ASU professor receives Governor's Preservation Award


June 25, 2008

Professor Noel Stowe is being honored for his outstanding achievements in preserving Arizona’s historic resources through the public history program he guides at Arizona State University. He received the 2008 Governor's Heritage Preservation Honor Award and was recognized June 13 at the Arizona Statewide Historic Preservation Partnership Conference.

“Noel Stowe has worked tirelessly as a public historian to preserve historic documents, archives and monuments. His knowledge and commitment have helped Arizona preserve its heritage,” says Deborah Losse, dean of humanities in the College of Liberal Arts and Sciences. “The award is a well-deserved recognition of his contributions.” Download Full Image

Stowe was nominated for the honor by William Collins, deputy state historic preservation officer. Collins, an ASU alumnus, earned a bachelor’s degree in history and economics in 1986, a master’s degree in economics in 1990 and a doctorate in history in 1999.

“The Governor's Heritage Preservation Honor Award will be presented to Professor Noel Stowe in recognition of his years of service as founder and guiding spirit behind the ASU Department of History's Public History Program,” Collins says. “Over the years, this nationally recognized program has graduated numerous public history and historic preservation professionals who now apply their knowledge and skills across the country, in academia and outside, to promote public appreciation of our shared cultural and historic heritage.

“The public history program at ASU is a valued partner in the efforts of the State Historic Preservation Office and other preservation organizations in ensuring that history students enter the professional world with both sympathy for historic places and a resume of the highest professional skills and knowledge,” Collins says.

Stowe began his ASU career in 1967 as an assistant professor in the department of history. His areas of expertise are public history, the Southwest, Mexico and Latin America.

He served as chair of the department from 1998 to 2007. Stowe also served as senior director of the graduate program in public history from 1980 to 2007. Previously, he was associate dean of ASU’s Graduate College from 1991 to 1994 and 1995 to 1996.

Stowe earned a bachelor’s degree in history and social studies in 1963 and a doctorate in history in 1970 from the University of Southern California.

A prolific author, Stowe’s book, “Arizona at 75: The Next 25 Years,” was published by the Arizona Historical Society with the ASU Public History Program. The book was part of the program’s cooperative project with the Arizona Historical Society to commemorate Arizona’s Diamond Jubilee with assessments by leading historians and to provide recommendations on preserving Arizona’s historical documentation. Stowe’s other publications include “Accountancy in Arizona” and “California Government: The Challenge of Change.”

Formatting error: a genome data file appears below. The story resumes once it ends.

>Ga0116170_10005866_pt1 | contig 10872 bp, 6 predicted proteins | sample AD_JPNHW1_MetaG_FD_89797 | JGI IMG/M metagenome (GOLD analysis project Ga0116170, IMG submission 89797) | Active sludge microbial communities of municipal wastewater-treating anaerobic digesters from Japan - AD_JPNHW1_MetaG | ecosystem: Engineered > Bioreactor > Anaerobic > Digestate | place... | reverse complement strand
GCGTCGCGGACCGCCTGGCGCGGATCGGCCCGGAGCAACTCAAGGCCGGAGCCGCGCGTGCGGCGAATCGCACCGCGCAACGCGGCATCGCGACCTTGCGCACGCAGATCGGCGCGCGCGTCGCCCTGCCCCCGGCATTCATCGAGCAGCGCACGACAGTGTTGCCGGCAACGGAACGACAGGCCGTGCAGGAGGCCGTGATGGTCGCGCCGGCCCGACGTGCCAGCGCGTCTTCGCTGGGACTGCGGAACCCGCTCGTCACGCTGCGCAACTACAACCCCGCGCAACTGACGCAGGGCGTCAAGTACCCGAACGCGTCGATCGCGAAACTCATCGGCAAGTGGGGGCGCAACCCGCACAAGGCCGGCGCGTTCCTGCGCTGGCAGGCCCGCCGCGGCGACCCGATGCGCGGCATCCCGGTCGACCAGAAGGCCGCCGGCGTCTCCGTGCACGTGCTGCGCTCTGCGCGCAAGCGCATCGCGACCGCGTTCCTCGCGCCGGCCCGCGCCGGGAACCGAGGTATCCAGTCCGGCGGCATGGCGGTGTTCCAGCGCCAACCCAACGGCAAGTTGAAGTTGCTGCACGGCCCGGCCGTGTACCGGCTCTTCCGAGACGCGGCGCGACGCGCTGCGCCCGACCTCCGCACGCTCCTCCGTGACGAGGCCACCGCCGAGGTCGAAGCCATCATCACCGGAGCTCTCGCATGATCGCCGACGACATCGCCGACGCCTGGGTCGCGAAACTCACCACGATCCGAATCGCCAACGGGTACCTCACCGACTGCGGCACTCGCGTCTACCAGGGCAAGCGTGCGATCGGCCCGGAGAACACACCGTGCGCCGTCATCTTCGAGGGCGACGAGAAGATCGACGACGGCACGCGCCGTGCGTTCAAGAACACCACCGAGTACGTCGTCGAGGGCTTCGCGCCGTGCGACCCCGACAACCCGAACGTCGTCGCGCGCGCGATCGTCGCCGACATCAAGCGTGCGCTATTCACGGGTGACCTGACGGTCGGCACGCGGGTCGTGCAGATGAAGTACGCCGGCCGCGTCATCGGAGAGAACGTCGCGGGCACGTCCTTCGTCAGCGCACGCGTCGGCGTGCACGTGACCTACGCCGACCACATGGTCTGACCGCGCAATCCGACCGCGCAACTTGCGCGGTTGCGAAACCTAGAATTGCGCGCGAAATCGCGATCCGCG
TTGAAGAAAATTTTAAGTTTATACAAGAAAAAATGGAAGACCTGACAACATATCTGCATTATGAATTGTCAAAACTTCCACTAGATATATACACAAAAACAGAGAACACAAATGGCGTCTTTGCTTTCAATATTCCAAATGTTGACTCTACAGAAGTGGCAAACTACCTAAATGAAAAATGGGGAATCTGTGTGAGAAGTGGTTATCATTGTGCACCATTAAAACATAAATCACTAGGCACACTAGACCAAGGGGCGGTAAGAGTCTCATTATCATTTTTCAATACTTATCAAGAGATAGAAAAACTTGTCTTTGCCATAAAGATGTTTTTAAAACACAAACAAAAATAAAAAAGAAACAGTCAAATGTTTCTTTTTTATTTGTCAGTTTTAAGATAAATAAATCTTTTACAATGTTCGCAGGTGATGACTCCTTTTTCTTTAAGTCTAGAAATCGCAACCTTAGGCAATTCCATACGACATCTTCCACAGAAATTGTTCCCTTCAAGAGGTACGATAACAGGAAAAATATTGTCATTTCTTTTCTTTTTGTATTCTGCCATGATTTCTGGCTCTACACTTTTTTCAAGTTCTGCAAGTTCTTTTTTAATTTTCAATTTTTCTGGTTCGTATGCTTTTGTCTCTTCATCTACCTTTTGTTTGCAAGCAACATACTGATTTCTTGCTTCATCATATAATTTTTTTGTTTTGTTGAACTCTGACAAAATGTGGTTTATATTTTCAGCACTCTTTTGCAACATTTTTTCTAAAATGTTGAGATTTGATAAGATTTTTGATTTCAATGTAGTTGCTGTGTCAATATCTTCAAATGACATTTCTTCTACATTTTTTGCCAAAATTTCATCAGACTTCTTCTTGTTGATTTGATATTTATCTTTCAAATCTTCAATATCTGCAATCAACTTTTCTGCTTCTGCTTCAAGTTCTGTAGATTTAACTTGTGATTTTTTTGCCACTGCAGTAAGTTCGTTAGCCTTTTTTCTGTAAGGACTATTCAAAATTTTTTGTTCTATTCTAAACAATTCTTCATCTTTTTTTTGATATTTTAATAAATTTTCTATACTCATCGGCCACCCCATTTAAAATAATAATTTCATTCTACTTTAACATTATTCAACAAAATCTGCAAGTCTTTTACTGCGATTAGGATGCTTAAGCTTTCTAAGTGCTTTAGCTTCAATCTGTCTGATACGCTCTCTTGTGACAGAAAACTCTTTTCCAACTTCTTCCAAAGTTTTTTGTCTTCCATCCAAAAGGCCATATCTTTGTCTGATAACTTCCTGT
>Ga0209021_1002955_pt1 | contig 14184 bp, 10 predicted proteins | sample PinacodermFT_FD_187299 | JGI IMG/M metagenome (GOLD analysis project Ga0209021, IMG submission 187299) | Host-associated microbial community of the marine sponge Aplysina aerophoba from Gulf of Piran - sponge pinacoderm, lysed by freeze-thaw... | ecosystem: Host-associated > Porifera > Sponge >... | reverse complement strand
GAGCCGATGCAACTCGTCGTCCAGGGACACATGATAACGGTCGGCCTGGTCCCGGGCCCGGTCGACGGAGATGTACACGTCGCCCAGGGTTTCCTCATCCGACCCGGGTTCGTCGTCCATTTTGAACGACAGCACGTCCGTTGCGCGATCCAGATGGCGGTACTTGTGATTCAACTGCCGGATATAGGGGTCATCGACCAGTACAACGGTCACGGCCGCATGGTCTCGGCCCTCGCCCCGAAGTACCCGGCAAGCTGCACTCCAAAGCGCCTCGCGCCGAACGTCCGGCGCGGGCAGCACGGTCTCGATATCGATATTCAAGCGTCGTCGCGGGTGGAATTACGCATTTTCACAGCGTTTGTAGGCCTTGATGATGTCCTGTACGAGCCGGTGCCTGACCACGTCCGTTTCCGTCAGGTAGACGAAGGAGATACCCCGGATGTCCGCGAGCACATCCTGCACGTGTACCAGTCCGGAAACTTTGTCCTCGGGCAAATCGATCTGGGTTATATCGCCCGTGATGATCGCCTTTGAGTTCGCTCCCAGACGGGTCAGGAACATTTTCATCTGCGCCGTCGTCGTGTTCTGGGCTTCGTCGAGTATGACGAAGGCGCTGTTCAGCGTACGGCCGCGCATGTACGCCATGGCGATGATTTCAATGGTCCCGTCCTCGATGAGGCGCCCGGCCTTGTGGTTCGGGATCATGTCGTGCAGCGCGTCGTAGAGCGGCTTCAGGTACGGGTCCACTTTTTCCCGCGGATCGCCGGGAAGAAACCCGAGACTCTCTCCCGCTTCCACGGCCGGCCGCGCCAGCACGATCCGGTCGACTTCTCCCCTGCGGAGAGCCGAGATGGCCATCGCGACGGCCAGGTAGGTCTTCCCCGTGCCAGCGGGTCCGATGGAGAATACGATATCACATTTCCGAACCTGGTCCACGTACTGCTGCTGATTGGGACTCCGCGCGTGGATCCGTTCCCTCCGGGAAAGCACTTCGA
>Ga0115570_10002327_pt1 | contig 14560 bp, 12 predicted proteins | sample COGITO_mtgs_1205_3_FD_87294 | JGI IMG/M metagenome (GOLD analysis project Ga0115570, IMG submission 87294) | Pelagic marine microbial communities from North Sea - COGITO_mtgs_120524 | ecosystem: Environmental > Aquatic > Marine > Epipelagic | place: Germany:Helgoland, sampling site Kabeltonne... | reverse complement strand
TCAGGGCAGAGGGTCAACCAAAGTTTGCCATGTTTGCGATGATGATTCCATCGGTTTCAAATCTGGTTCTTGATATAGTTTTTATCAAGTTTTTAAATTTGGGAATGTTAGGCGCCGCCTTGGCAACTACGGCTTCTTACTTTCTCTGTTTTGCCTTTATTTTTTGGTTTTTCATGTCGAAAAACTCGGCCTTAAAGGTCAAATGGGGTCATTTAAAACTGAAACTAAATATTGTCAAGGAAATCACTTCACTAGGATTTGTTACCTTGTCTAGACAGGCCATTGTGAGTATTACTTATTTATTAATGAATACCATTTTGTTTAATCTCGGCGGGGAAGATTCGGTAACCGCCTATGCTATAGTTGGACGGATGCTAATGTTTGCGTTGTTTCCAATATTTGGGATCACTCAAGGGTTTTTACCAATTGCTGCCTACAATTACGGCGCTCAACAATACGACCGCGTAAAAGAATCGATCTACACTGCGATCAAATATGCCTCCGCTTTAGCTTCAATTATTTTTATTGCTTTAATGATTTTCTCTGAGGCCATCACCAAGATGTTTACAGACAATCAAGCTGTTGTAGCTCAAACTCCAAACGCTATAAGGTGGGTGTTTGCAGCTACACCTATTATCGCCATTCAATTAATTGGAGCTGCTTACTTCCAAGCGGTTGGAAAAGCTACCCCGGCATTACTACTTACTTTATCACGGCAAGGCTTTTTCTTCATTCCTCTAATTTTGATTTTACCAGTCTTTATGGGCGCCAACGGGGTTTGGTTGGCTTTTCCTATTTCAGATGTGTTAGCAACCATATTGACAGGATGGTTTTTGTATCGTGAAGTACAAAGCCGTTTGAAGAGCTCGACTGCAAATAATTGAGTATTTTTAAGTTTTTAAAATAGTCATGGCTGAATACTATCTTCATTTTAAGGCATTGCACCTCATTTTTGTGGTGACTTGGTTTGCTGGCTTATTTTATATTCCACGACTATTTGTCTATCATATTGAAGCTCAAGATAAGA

Stowe has been awarded grants from the National Endowment for the Humanities, National Park Service, American Historical Association, and Arizona Humanities Council.

A member of the Arizona Historical Society Museum, Stowe also serves on numerous boards in Arizona and its communities. He has served on committees of the Arizona Historical Advisory Commission (Arizona Centennial), American Historical Association, and Organization of American Historians. He is a committee member of the American Association for State and Local History and the National Council on Public History.

In 2004, Stowe received the Friend of the Humanities Award from the Arizona Humanities Council. The same year he was bestowed the Gary S. Krahenbuhl Difference Maker Award from the ASU College of Liberal Arts and Sciences. In 2007, he received the James V. Mink Oral History Award in Recognition of Outstanding Contributions to Oral History in the Southwest from the Southwest Oral History Association.

Since 1982, the Arizona Heritage Preservation Honor Awards annually recognizes 10 people, organizations and projects that represent outstanding achievements in preserving Arizona’s prehistoric and historic resources. The awards are sponsored by the Arizona Preservation Foundation and the Arizona State Historic Preservation Office, a division of Arizona State Parks.

CHS Administrative Team Supports Students, Faculty, and One Another


June 26, 2008

They work as one-part team, helping each other as deadlines loom, and one-part family, supporting one another in times of personal crisis. “We have the best working relationship and we know we can depend on each other,” says Patti Bellew, administrative assistant in Communication Studies.

The CHS administrative support team assists more than 100 professors, faculty associates, deans, and advisors in scheduling appointments, coordinating class schedules, and preparing documents for the undergraduate and graduate programs within the college. Kathy Williamson, administrative assistant in Social Work, finds working on important community projects with “compassionate and understanding people” especially rewarding. Download Full Image

Their most visible job, however, is to provide assistance to the approximately 1500 students in the College of Human Services. They describe programs of study, ease fears, direct students to appropriate faculty, and follow student progress through their undergraduate work and, in some cases, on to graduate programs. Merci Quiroz, administrative secretary in enrollment services, says that one of the best parts of her job is cheering on students as they receive their degrees.

This commitment to student success and program excellence makes the administrative support team an invaluable part of the College of Human Services.